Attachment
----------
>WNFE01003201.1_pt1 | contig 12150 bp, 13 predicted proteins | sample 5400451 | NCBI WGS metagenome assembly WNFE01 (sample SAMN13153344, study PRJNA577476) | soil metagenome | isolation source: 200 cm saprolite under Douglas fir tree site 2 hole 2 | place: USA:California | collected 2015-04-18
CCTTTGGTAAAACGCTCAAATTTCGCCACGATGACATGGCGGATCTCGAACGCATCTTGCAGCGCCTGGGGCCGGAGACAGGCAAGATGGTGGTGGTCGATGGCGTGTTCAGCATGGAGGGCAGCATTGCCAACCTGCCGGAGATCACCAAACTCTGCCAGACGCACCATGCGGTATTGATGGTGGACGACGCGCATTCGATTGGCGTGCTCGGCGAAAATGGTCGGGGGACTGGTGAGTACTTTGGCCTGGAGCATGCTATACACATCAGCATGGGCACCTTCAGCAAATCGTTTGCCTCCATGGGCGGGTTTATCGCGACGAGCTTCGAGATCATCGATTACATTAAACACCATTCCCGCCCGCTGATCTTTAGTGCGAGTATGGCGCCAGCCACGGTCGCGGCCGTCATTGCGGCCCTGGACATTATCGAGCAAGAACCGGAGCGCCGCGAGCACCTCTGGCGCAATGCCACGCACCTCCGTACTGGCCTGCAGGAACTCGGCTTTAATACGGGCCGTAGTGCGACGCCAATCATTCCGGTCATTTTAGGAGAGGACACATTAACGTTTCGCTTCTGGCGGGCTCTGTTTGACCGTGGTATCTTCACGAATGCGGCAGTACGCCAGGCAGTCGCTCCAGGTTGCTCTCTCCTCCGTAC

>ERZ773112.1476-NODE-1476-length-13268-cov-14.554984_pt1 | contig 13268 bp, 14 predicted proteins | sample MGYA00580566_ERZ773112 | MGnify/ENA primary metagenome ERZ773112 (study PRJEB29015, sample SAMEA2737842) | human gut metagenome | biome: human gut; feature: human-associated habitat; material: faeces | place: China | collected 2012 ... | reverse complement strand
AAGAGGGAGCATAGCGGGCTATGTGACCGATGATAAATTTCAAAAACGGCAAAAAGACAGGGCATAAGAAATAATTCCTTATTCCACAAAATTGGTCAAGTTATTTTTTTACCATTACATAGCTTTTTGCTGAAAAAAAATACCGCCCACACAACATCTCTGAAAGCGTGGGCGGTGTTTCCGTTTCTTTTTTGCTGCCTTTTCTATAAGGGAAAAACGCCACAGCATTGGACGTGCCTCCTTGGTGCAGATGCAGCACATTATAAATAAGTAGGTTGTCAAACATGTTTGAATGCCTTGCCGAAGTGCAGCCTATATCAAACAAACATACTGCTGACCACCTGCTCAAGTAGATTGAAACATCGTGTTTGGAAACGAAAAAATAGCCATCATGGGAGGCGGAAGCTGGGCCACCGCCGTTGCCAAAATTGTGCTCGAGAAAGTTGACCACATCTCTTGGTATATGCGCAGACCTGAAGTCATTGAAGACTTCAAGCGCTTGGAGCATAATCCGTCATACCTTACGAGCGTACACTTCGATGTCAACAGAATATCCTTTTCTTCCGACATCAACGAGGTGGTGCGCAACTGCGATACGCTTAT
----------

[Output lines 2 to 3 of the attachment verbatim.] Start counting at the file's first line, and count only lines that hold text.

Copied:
CCTTTGGTAAAACGCTCAAATTTCGCCACGATGACATGGCGGATCTCGAACGCATCTTGCAGCGCCTGGGGCCGGAGACAGGCAAGATGGTGGTGGTCGATGGCGTGTTCAGCATGGAGGGCAGCATTGCCAACCTGCCGGAGATCACCAAACTCTGCCAGACGCACCATGCGGTATTGATGGTGGACGACGCGCATTCGATTGGCGTGCTCGGCGAAAATGGTCGGGGGACTGGTGAGTACTTTGGCCTGGAGCATGCTATACACATCAGCATGGGCACCTTCAGCAAATCGTTTGCCTCCATGGGCGGGTTTATCGCGACGAGCTTCGAGATCATCGATTACATTAAACACCATTCCCGCCCGCTGATCTTTAGTGCGAGTATGGCGCCAGCCACGGTCGCGGCCGTCATTGCGGCCCTGGACATTATCGAGCAAGAACCGGAGCGCCGCGAGCACCTCTGGCGCAATGCCACGCACCTCCGTACTGGCCTGCAGGAACTCGGCTTTAATACGGGCCGTAGTGCGACGCCAATCATTCCGGTCATTTTAGGAGAGGACACATTAACGTTTCGCTTCTGGCGGGCTCTGTTTGACCGTGGTATCTTCACGAATGCGGCAGTACGCCAGGCAGTCGCTCCAGGTTGCTCTCTCCTCCGTAC

>ERZ773112.1476-NODE-1476-length-13268-cov-14.554984_pt1 | contig 13268 bp, 14 predicted proteins | sample MGYA00580566_ERZ773112 | MGnify/ENA primary metagenome ERZ773112 (study PRJEB29015, sample SAMEA2737842) | human gut metagenome | biome: human gut; feature: human-associated habitat; material: faeces | place: China | collected 2012 ... | reverse complement strand